Trump rages at Mike Pence for refusing coup demands after House passes election reform
Donald Trump / Gage Skidmore.

Former President Donald Trump on Thursday once again lashed out at former Vice President Mike Pence for refusing to go along with his plot to illegally remain in power by unilaterally throwing out certified election results from multiple states.

Writing on his Truth Social platform, Trump reacted with anger to the passage of a new bill in the House of Representatives that clarifies the Electoral Count Act and makes it explicit that the vice president's role in overseeing the certification of presidential election results is ceremonial.

"The House just passed a Bill which prohibits the Vice President from doing what all the 'great' Democrat & RINO legal scholars said he couldn’t do, 'under any circumstances,' regarding sending election results back to State Legislatures," Trump wrote. "If the V.P. couldn’t do it, then why are they passing legislation saying he can’t do it. BECAUSE HE COULD HAVE DONE IT, and should have, based on large scale fraudulent election results. Would have been a different result."

In fact, the vast majority of legal scholars, including many from the conservative Federalist Society, argue that attorney John Eastman's claims about the vice president's purported powers to reject election results have no basis in constitutional law.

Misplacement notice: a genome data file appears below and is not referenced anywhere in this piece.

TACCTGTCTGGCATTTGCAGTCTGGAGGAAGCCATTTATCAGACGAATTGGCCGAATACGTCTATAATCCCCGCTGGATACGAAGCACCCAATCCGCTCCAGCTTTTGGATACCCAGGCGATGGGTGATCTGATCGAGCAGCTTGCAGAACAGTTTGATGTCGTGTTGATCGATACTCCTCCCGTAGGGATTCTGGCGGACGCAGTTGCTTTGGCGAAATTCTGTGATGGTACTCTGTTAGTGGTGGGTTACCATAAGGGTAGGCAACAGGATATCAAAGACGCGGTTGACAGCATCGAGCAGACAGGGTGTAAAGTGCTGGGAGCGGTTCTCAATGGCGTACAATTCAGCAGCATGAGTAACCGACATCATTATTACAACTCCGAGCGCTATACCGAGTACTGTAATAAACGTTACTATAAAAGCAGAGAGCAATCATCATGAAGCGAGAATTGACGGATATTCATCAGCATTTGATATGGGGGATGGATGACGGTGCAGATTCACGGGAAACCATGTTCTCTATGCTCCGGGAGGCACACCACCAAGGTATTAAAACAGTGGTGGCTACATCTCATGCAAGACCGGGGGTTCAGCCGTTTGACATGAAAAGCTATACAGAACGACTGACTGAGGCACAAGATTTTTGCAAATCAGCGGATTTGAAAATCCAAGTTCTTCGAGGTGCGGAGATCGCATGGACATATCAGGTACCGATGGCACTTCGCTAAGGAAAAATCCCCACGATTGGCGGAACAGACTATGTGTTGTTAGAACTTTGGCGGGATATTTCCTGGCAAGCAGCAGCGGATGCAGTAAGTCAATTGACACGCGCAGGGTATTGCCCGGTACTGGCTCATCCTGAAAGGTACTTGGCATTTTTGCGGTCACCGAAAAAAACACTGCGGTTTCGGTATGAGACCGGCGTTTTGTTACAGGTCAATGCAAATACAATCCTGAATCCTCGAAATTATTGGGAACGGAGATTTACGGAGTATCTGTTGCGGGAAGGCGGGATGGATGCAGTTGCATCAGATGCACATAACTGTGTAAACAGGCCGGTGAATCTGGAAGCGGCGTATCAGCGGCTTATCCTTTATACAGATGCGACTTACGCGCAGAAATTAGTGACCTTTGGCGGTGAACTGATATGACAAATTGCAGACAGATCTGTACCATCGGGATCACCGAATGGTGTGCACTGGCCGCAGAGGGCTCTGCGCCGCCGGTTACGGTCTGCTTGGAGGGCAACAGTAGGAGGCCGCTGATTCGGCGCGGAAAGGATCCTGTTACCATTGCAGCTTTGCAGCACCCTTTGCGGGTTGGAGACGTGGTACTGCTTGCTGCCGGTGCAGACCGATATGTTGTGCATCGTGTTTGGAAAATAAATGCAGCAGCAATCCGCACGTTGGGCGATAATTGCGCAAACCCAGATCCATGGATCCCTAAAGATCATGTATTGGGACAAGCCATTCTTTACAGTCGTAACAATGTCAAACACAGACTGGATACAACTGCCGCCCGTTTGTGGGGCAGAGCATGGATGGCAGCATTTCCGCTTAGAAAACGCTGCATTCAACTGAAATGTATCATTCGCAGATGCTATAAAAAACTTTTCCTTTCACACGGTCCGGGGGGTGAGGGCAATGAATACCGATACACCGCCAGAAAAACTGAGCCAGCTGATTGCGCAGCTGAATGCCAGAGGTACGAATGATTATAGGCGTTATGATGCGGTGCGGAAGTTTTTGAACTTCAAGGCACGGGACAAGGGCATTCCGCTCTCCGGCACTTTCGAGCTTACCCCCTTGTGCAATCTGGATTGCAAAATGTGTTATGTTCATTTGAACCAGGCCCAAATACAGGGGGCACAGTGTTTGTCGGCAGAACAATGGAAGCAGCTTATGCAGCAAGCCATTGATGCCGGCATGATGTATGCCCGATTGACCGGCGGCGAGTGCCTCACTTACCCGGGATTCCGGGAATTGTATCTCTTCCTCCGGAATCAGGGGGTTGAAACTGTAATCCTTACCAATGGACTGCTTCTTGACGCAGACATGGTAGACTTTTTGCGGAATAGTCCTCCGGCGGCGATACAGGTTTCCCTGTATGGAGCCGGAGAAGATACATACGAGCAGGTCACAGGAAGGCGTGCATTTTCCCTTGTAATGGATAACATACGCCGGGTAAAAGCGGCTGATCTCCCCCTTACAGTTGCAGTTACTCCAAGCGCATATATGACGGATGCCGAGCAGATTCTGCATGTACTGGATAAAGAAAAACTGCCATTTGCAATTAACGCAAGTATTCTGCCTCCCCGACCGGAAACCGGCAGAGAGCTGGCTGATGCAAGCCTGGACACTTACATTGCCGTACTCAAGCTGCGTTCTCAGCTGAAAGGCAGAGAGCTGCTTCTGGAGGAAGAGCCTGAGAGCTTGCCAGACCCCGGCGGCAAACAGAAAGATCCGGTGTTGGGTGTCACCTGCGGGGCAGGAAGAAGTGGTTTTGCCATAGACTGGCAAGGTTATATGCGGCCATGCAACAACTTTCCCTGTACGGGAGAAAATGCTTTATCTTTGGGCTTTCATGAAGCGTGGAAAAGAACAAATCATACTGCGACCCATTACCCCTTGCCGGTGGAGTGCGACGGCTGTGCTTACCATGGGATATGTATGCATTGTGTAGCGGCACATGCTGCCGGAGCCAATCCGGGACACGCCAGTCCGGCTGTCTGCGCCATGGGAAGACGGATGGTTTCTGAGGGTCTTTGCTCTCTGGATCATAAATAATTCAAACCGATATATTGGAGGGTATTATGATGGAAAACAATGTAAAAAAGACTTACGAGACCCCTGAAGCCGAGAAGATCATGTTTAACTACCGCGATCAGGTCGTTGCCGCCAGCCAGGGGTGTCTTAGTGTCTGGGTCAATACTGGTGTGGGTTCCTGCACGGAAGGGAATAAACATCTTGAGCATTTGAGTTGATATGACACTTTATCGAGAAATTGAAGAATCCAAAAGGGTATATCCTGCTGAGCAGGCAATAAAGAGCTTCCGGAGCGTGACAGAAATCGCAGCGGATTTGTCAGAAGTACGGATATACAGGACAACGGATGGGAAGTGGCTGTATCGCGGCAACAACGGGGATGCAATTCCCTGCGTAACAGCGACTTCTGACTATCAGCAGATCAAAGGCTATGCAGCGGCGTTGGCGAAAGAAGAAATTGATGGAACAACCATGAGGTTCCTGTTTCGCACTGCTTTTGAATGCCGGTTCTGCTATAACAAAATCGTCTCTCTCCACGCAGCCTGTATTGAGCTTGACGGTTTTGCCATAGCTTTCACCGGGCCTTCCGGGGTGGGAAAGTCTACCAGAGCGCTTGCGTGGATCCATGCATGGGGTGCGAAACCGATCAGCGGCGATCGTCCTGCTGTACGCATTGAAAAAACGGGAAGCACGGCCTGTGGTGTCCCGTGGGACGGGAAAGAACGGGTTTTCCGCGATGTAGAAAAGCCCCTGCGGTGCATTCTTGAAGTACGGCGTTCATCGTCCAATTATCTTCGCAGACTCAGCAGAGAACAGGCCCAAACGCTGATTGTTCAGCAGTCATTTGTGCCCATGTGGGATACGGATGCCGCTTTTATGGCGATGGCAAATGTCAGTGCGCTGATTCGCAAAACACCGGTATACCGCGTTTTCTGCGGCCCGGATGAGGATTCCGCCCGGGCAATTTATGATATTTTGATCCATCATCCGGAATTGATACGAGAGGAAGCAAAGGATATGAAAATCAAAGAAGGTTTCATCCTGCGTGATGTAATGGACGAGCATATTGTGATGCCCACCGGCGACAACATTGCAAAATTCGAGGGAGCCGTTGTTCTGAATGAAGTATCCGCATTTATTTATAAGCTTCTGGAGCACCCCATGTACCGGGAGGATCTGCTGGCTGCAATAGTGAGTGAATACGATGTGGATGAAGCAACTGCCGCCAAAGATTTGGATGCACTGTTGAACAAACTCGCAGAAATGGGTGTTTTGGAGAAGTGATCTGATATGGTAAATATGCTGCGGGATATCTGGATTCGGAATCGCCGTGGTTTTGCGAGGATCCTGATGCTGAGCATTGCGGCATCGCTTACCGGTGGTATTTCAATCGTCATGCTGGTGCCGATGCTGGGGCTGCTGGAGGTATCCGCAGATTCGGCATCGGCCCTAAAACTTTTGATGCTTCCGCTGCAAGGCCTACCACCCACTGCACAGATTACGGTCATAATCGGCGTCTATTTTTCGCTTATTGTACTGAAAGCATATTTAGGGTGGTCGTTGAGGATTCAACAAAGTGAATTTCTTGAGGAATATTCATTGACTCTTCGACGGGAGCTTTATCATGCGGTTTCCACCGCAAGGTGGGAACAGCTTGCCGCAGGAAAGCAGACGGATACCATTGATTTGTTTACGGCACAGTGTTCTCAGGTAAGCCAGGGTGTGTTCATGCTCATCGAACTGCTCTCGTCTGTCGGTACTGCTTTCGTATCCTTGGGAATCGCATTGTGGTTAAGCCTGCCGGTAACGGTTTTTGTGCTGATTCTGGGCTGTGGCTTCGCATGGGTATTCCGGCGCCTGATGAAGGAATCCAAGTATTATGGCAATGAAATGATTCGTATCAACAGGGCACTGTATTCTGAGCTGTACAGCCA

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Trump then closed off his rant with an all-caps missive to his fellow Republicans and said, "REPUBLICAN SENATORS SHOULD VOTE NO!"

The Presidential Election Reform Act tightens the wording of the ECA -- which lays out how the state-by-state Electoral College results are tallied -- on the vice president's role and on how many lawmakers are required to object to a state's election results.

The controversy was at the heart of the 2021 US Capitol insurrection, and there is cross-party enthusiasm in both chambers of Congress to ensure there is no repeat of the violence that left scores of police with injuries and was linked to five deaths.

"This bill will prevent Congress from illegally choosing the president itself," said Republican Liz Cheney, who co-authored the text and has a leading role in the congressional investigation into Trump's actions before and during last year's violence.

The House bill passed by 229-203, with eight other Republicans crossing the aisle.

But it looks unlikely to prevail in upcoming negotiations to merge the legislation with a narrower Senate version that appears already to have the Republican support required to get to Biden's desk.

Neither effort is as comprehensive as the Freedom to Vote Act and John Lewis Voting Rights Advancement Act, which fell to a Republican blockade in the Senate.

Progressive Democrats see the latest drive as a poor substitute for those bills, which took aim at restrictive voting laws being introduced in Republican-led states across the country.

With additional reporting by AFP